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What is the frequency of the vibrator?

  • Thread starter DDS
  • Start date
a.a
127
0
Re: Vibrator

Here, read this

a)
I will start your off.

Hint: The greater the tension in the string the smaller the number of nodes in the standing wave.


also

constant frequency f

If n is the number of nodes for the wave produced with the mass 25 kg, then n+1 is the number of nodes for the wave produced with the mass 16kg,

so, for our 25kg mass

[tex] f = \frac{n}{2L} \sqrt{\frac{T_{1}}{\mu}} [/tex]

for our 16 kg mass

[tex] f = \frac{n+1}{2L} \sqrt{\frac{T_{2}}{\mu}} [/tex]

We get a ratio.

[tex] \frac{n+1}{n} = \sqrt{\frac{T_{1}}{T_{2}}} [/tex]

You can find the tensions.....

The tension is a massles string is the same throughout so, if the weight produced by each mass (25 and 16) will give each tension.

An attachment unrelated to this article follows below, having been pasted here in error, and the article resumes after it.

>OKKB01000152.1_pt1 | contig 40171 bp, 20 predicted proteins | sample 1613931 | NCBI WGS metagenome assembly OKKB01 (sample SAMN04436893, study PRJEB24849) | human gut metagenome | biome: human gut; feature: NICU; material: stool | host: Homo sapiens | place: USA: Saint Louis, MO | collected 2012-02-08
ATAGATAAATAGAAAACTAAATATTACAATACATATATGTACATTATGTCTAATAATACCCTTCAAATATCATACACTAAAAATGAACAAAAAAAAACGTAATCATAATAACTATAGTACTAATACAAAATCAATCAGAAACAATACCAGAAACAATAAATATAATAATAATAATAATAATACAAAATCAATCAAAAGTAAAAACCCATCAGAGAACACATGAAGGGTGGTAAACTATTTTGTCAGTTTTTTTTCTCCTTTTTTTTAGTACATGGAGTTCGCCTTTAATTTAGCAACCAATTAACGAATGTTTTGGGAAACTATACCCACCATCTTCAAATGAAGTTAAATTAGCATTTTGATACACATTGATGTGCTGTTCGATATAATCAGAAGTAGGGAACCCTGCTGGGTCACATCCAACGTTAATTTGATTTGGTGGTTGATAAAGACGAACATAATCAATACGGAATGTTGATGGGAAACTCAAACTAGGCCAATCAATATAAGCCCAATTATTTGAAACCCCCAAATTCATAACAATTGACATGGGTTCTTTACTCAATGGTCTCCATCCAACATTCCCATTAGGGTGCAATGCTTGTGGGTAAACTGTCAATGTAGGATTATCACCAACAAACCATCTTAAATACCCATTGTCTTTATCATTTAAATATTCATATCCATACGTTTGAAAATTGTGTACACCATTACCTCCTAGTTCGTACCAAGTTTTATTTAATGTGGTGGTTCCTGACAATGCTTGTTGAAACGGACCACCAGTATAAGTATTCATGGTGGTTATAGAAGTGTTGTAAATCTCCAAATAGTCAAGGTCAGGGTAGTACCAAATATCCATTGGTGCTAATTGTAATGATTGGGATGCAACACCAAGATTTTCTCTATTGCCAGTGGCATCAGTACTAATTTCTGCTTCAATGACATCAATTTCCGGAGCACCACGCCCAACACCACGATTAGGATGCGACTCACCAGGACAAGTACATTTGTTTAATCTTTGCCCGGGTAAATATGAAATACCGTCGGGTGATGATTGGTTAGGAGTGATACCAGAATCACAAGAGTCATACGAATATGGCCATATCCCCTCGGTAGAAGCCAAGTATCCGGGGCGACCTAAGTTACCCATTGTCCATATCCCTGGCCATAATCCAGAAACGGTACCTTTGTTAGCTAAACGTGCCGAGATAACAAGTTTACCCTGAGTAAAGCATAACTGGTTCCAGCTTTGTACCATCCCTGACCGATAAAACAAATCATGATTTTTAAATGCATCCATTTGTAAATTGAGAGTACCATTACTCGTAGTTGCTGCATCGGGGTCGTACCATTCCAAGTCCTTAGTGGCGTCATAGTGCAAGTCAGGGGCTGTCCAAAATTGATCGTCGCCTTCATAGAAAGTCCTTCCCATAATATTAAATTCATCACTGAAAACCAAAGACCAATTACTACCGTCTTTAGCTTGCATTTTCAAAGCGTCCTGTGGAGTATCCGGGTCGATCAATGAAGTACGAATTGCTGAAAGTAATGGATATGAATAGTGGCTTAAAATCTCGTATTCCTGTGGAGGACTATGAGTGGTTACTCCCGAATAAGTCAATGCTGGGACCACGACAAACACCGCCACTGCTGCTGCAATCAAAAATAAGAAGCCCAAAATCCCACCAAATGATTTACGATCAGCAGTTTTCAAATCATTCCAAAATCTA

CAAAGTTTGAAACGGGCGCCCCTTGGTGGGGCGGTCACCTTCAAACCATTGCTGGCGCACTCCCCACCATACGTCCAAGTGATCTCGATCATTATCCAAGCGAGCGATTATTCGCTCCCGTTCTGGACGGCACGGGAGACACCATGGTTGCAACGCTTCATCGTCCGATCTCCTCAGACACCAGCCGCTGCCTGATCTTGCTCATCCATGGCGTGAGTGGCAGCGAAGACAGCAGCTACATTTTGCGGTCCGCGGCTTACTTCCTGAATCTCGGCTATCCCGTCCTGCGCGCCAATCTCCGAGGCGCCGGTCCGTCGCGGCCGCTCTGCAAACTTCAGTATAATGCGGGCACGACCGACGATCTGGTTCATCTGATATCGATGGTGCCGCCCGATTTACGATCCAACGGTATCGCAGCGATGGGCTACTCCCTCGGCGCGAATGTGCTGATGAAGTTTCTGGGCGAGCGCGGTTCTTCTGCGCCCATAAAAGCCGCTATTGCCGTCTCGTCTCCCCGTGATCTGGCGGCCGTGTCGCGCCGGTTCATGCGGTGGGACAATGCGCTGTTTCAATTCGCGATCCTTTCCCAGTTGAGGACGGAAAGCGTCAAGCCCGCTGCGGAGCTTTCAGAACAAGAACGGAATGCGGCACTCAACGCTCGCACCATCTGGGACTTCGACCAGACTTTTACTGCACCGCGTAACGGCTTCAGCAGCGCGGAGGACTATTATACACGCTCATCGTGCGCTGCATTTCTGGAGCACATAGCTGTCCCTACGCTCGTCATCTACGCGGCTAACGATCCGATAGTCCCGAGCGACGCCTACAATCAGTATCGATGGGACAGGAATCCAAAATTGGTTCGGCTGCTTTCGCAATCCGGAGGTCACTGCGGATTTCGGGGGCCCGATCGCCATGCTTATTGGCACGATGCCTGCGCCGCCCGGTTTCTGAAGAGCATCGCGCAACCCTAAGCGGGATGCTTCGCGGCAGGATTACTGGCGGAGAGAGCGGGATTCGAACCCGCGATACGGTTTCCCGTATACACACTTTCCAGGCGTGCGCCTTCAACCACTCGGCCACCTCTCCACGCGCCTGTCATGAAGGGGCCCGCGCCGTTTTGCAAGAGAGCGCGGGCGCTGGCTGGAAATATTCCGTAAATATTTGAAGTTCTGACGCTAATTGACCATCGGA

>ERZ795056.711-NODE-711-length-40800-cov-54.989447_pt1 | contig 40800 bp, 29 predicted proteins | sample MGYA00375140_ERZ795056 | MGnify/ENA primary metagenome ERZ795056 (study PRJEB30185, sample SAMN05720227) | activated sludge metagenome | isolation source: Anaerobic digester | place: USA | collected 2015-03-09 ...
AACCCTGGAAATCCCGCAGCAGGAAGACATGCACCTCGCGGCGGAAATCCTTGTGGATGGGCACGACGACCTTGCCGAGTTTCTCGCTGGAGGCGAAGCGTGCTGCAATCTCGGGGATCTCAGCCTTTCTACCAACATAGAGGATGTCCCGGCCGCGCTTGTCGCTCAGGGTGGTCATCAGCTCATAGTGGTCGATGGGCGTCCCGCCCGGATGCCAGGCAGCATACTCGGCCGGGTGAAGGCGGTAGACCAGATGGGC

You got

[tex] \frac{n+1}{n} = \sqrt{\frac{T_{1}}{T_{2}}} [/tex]

Did you find Tension 1 and Tension 2?, so what [itex] \frac{n+1}{n} [/itex] equals to? can you now find n?

b)

For B is quite intuitive,

Hint: The greater the tension in the string the smaller the number of nodes in the standing wave.

The greatest tension will have only 1 loop (1 normal mode), you know why?

Consider the relation

[tex] f_{n} = \frac{n}{2L} \sqrt{\frac{T}{\mu}} [/tex]

where [tex] n = 1, 2, 3, ... [/tex]
This may be a dumb question, but what do we do after we find n?
 
a.a
127
0
Re: Vibrator

Is it f = nv/2L,
that didnt work for me though.
 

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